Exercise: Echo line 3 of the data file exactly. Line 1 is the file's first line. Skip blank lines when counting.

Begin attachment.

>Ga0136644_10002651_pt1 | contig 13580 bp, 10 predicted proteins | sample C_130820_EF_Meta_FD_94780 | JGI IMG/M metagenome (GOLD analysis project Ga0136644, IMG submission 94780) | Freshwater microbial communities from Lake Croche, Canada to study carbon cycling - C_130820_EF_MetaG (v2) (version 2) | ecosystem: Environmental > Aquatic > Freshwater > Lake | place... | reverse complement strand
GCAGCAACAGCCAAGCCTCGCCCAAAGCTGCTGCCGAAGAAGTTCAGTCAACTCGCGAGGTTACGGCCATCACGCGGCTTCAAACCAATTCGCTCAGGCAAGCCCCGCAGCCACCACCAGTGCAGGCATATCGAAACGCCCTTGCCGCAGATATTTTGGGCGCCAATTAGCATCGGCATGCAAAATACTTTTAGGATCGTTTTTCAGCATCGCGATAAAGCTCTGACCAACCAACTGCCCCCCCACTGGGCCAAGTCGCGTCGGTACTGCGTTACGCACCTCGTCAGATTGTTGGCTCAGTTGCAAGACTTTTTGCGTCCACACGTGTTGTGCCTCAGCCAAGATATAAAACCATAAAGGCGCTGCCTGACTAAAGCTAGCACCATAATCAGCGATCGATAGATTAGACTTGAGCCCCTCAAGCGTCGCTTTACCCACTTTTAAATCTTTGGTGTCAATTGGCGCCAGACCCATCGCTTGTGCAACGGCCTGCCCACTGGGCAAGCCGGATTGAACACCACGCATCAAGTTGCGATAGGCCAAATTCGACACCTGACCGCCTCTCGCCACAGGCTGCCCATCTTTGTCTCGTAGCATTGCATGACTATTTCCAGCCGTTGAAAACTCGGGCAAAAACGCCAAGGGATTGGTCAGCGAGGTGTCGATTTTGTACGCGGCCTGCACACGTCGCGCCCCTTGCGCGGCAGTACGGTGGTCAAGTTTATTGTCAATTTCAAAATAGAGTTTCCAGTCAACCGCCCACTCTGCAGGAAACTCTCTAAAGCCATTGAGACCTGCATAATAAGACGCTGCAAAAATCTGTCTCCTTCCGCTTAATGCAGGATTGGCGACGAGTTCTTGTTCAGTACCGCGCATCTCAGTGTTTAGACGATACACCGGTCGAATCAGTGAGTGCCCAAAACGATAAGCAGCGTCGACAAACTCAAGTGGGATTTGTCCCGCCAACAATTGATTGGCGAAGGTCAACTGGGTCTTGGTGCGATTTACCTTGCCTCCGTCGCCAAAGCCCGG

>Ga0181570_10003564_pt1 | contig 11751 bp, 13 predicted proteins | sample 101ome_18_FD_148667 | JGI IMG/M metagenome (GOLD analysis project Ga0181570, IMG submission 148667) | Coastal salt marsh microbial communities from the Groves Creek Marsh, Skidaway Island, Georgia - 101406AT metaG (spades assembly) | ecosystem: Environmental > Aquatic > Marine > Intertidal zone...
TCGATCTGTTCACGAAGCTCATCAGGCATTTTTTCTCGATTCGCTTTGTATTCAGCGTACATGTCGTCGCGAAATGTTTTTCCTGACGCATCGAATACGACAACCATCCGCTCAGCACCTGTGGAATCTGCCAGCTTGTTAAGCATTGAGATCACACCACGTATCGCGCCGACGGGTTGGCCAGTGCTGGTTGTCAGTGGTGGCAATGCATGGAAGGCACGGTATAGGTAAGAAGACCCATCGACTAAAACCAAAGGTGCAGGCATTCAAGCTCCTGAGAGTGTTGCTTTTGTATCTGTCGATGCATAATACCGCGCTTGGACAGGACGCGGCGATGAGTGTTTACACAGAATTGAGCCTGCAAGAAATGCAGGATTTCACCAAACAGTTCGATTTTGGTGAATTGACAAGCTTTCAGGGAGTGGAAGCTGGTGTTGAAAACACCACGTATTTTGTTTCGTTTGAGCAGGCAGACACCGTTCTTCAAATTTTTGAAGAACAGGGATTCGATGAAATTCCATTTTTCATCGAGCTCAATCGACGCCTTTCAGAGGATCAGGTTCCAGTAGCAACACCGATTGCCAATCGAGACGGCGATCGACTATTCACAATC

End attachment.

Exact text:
>Ga0181570_10003564_pt1 | contig 11751 bp, 13 predicted proteins | sample 101ome_18_FD_148667 | JGI IMG/M metagenome (GOLD analysis project Ga0181570, IMG submission 148667) | Coastal salt marsh microbial communities from the Groves Creek Marsh, Skidaway Island, Georgia - 101406AT metaG (spades assembly) | ecosystem: Environmental > Aquatic > Marine > Intertidal zone...